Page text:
Software updates planned for Boeing Inc.’s (BA) troubled 737 Max 8 aircraft, grounded worldwide after two deadly crashes, may not be enough to satisfy critics.
All Max 8 planes will be modified to feed additional data into a system designed for the 737 Max called MCAS, or Maneuvering Characteristics Augmentation System, known to have been involved in the Lion Air and Ethiopian Airlines crashes that killed all passengers and crew on board.
“The software update that we’re making going forward includes dual sensor feed into that system,” Boeing CEO Dennis Muilenburg said during the company’s annual shareholder meeting on April 29.
‘This plane should never take to the air again’
Arthur Rosenberg, a plaintiffs attorney and pilot, described the dual software update as insufficient. Rosenberg has been contacted by families of crash victims considering legal representation.
“If that’s the case, this plane should never take to the air again,” he said. “You really need three AOA sensors, with two in agreement to provide data to MCAS. If you only have two, and the data is telling pilots that one doesn’t agree, you’re still left with a plane that has inherent unsafe flight conditions, which cause a nose-up tendency.”
Passengers may share Rosenberg’s trepidation. On Tuesday, Barclays downgraded Boeing, noting that it surveyed more than 1,700 flyers and found that nearly half would not fly a Max for a year or more. If given a choice between a Max and another plane on identical flights, 52% would choose the other plane.
Shortly after takeoff from Jakarta, Indonesia on October 29, 2018, Lion Air Flight 610 crashed into the Java Sea killing 189 people. Subsequently, on March 10 of this year, Ethiopian Airlines Flight 302 crashed shortly after takeoff from Addis Ababa, Ethiopia, killing 157. In both cases, errant sensor data is suspected to have engaged MCAS, which automatically tilts the horizontal stabilizer and in turn pushes the nose down to prevent the plane from stalling in the air.
The originally-FAA-certified Max 8s relied on a single angle of attack sensor (AOA), a titanium vane that points into the wind to measure the angle between the nose and the relative wind from the plane’s forward movement. The measurement is to gauge whether the wings have enough lift. The data is then communicated to MCAS.
‘This airplane can fly without MCAS’
MCAS was designed to make the 737 Max handle similar to earlier 737 models. Its engines, more fuel-efficient and powerful than in prior models, were raised and moved forward on the fuselage, causing it to fly with a “nose up” tendency. To compensate, Boeing installed MCAS, which automatically adjusted the nose down when data from the AOA sensor deemed it necessary.
The flight control system in Boeing’s modified planes compares inputs from both AOA sensors, and deactivates MCAS if the sensors meet a threshold level of disagreement, plus alerts pilots using an indicator on the flight deck display.
“This airplane can fly without MCAS,” Chris Clearfield, a licensed commercial pilot and co-author of “Meltdown,” told Yahoo Finance. Clearfield said pilots need to know how and when to deactivate the system. The nose-up tendency, he said, can be safely managed, even in scenarios where two sensors disagree and MCAS is disabled.
“This is one of those cases where it might be enough just to turn off this system, to turn it back into a slightly less sophisticated airplane if the systems aren't working, and the pilots can then take over and be pilots,” he said.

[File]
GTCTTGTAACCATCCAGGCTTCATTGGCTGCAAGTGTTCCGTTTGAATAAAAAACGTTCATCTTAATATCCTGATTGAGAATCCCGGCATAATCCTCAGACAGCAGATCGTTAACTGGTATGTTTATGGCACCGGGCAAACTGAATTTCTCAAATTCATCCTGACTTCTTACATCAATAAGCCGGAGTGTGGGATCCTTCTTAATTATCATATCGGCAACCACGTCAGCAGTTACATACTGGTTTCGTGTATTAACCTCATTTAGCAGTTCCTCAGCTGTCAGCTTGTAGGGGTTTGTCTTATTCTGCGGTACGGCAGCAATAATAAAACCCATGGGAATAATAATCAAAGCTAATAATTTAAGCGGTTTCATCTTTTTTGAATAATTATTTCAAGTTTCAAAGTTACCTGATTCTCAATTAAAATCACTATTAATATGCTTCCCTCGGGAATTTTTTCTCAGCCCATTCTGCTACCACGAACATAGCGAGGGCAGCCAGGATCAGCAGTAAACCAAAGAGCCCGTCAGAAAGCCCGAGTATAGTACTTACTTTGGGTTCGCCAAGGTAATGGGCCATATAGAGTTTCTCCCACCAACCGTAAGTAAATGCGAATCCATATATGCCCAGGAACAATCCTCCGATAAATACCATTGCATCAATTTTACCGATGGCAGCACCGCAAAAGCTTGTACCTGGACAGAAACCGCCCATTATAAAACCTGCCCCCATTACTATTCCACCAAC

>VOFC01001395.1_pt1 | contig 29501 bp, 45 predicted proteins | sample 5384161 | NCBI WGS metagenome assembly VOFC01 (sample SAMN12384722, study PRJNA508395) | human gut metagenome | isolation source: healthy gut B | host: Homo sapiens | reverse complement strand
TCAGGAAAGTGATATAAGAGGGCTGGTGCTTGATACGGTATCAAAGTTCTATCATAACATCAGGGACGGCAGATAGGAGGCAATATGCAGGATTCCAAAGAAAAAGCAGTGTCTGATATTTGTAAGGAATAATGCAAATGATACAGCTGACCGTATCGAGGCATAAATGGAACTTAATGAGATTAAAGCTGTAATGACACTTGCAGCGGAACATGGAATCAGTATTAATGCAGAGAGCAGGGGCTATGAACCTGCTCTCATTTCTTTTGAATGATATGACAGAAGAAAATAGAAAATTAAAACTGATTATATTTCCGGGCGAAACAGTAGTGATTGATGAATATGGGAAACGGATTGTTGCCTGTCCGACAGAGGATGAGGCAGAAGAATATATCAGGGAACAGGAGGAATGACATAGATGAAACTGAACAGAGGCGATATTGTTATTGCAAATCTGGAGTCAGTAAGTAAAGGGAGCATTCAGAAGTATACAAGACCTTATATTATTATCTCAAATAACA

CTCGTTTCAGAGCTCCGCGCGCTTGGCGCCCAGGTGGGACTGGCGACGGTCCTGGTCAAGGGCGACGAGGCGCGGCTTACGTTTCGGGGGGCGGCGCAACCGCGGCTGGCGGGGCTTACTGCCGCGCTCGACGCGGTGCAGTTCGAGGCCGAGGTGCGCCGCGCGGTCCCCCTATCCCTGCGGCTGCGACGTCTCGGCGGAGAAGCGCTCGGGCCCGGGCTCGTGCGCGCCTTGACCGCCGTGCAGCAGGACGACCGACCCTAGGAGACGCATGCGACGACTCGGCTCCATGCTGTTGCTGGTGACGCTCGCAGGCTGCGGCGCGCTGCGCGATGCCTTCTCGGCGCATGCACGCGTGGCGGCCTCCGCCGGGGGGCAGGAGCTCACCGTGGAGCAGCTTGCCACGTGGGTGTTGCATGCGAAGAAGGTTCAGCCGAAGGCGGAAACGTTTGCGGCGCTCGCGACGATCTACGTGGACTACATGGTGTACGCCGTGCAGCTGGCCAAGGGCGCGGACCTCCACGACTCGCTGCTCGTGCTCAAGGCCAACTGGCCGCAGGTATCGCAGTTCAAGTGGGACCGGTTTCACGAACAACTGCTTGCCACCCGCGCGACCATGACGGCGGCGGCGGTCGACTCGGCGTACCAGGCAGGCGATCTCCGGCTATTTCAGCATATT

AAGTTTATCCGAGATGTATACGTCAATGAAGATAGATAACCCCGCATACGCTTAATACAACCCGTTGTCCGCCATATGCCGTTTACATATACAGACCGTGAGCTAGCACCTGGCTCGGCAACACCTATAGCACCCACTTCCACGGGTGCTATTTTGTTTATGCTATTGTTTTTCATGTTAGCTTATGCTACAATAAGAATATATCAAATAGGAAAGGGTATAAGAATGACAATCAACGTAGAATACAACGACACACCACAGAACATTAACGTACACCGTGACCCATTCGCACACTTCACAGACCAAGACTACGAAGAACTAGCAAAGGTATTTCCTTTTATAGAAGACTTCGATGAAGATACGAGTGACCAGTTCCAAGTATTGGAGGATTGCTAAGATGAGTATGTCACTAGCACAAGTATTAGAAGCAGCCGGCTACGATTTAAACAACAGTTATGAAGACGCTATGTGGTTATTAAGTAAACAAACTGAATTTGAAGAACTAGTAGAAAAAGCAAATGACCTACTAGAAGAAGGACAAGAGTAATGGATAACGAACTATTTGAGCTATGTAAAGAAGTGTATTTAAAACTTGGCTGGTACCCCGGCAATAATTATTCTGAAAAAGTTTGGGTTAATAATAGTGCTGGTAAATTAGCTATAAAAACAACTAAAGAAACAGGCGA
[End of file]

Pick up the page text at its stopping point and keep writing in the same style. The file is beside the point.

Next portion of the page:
Roger Phillips, Communications Committee Vice Chairman for Air Line Pilots Association — a United Airlines pilots union — told Yahoo Finance that added system redundancies are welcome, though he did not say whether the Association had a position on the number of AOA sensors recommended for the modified planes.
“We are working closely with United (UAL) and Boeing to develop training that ensures our pilots have full confidence in the changes Boeing has made to the 737 Max. Pilots need to know the full details of any design modifications being put into place, and the lessons learned from these two tragic accidents must be fully incorporated into our training programs so this never happens again,” Phillips said.
Dennis Tajer, a spokesman for the American Airlines pilots union, reportedly told The New York Times that he was concerned Boeing lacked full understanding of how the Max 8 worked, after the company on Sunday revealed an additional issue involving MCAS.
In a statement, Boeing said certain Max 8 planes were delivered to customers with cockpit display software that didn’t meet Boeing’s requirements. Two types of AOA sensor data, the company said, were linked in such a way that disabled a disagree alert in planes whose customers did not also purchase an AOA indicator. Engineers identified the software discrepancy as early as mid-August 2017, more than a year before the Lion Air crash, though Boeing said its senior leadership was not aware of the issue until after the crash. Boeing has maintained that the Max 8 could fly safely, regardless of the software issue.
“Neither the angle of attack indicator nor the AOA Disagree alert are necessary for the safe operation of the airplane,” the company said.
Yahoo Finance contacted Boeing to ask whether it identified the AOA software discrepancy during test flights of the Max 8 and did not receive a response. The company said the software update itself will take approximately two hours. However, because all Max 8 aircraft are currently grounded, there are logistical matters associated with the upgrade.
Alexis Keenan is a New York-based reporter for Yahoo Finance. She previously worked for CNN and is a former litigation attorney. Follow on Twitter @alexiskweed.